Police ticket homeless youth amidst COVID-19 outbreak

In the midst of the COVID-19 pandemic, Montreal police are targeting the homeless.

While the federal government distributes checks of $2000 per month to people who have lost their jobs. Tickets of $1546 are given to young homeless people. Because they are gathering in groups. Thus breaking a new rule that has come into existence to help the spread of the deadly virus. However, these are  people that have nowhere to go – and gather in numbers for safety.

On Wednesday April 8, two separate groups of young homeless people were the subject of police intervention. The incident took place at Papineau metro station in the city of Montreal. According to the officers, these homeless people did not respect the rules of physical distance. One group consisted of five youths while the other had of three.

“These are young people who have nowhere to go,” said Caroline Dufour. The director of strategy and social impact at Dans La Rue.

Since the state of health emergency was declared, many resources to accommodate these young people have had to restrict or close their activities. In addition, almost all public places or businesses where they could sit for a few hours are closed. Leaving these itinerant people face enough difficulties without being heftily ticketed.

“They are experiencing the aftermath of the crisis. It’s really not easy in downtown right now. They are going through a lot of stress, a lot of distress. Receiving a ticket does not help them at all,” says Ms. Dufour, who speaks of a counterproductive practice since these reports can never be paid.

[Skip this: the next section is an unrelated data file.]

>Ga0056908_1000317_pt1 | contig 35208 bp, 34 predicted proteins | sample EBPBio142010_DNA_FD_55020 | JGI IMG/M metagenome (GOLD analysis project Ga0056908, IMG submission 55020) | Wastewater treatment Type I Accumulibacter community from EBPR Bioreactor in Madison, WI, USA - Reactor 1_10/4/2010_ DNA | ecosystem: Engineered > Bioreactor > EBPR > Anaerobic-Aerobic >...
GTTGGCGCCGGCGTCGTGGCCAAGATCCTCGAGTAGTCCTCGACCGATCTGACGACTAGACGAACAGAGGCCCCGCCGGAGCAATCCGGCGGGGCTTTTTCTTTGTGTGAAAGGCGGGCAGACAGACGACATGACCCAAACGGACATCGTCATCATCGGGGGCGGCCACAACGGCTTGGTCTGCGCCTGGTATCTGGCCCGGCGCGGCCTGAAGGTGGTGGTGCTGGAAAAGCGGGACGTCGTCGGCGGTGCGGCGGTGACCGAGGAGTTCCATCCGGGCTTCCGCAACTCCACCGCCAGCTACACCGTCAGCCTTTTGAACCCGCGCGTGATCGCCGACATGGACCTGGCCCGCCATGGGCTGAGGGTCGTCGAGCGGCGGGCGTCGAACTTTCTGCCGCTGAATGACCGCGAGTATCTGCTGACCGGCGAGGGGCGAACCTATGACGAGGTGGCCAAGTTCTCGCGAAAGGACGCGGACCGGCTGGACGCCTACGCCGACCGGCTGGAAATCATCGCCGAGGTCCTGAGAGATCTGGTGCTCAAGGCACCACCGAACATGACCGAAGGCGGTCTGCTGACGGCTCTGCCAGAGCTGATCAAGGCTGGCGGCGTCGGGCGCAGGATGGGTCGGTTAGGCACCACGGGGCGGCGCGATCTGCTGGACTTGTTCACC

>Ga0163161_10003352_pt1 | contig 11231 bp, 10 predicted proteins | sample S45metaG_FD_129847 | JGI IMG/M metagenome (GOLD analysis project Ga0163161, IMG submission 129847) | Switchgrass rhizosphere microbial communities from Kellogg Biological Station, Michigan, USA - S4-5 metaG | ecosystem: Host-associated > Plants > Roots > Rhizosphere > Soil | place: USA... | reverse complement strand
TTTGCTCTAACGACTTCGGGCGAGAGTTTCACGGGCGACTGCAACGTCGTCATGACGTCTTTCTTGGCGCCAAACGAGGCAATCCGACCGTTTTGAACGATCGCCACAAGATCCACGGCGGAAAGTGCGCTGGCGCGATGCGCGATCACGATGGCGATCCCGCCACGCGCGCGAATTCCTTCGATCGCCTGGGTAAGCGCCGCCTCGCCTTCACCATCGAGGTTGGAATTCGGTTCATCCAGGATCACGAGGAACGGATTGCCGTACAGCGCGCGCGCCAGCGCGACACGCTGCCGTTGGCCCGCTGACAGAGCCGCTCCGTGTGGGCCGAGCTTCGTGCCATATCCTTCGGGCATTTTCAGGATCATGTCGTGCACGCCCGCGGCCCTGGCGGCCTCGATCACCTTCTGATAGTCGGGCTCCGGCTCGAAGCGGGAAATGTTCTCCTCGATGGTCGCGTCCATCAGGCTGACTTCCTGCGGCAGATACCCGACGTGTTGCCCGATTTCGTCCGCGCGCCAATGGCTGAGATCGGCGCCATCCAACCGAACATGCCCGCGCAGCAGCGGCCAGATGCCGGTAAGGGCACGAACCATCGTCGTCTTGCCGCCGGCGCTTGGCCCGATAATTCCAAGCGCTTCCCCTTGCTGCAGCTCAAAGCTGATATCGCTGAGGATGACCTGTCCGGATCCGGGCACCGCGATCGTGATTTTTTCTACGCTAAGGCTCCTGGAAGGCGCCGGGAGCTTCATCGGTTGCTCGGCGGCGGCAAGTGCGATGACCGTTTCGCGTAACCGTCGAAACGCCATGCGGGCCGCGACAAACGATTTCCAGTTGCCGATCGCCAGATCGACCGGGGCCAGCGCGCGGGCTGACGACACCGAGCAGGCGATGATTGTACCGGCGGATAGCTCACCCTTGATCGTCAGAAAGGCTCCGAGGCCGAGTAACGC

The City of Montreal has deployed emergency measures, such as temporary shelters. Including the disused Royal Victoria hospital. However, these people are driven back outside at 8 am each morning. This leaves people in this situation little chance. While offering vagabonds a place to sleep is a quality idea, forcing them back outside and into a position where they can be exposed is not. In fact, subjecting the city’s homeless in such a manor should be construed as counter-productive.

See also : Health concerns over Montreal’s public transit system

Why the homeless are sent back out onto the streets during a pandemic is a question that needs answering. Montreal has a chance to help these citizens regroup themselves, and repair their lives. Which is a situation that should be more seriously considered. Throwing them back outside leads to gatherings in parks and public places, as they have nowhere else to go.

The Montreal Police Service confirms the story

At the City of Montreal Police Service (SPVM), we confirm the two events that led to the drafting of eight statements of offense related to non-compliance with public health instructions.

According to the SPVM spokesperson, Jean-Pierre Brabant, the patrol officers always use a non-repressive approach. Warning and raising awareness. However, a lack of cooperation would have forced the police to issue tickets. Tickets that, with fees, come to a whopping $1546. How somebody that struggles to feed themselves is supposed to cough up such a fee, is anyone’s guess.

“You have to be forgiving and have a preventive approach, but if it doesn’t work, it comes down to the police officer’s judgment,” said Brabant.

In addition, Caroline Dufour of Dans la rue, emphasizes that it is once again the community organizations that will have to take charge of these files. To contest the tickets. An additional pressure which the network does not need.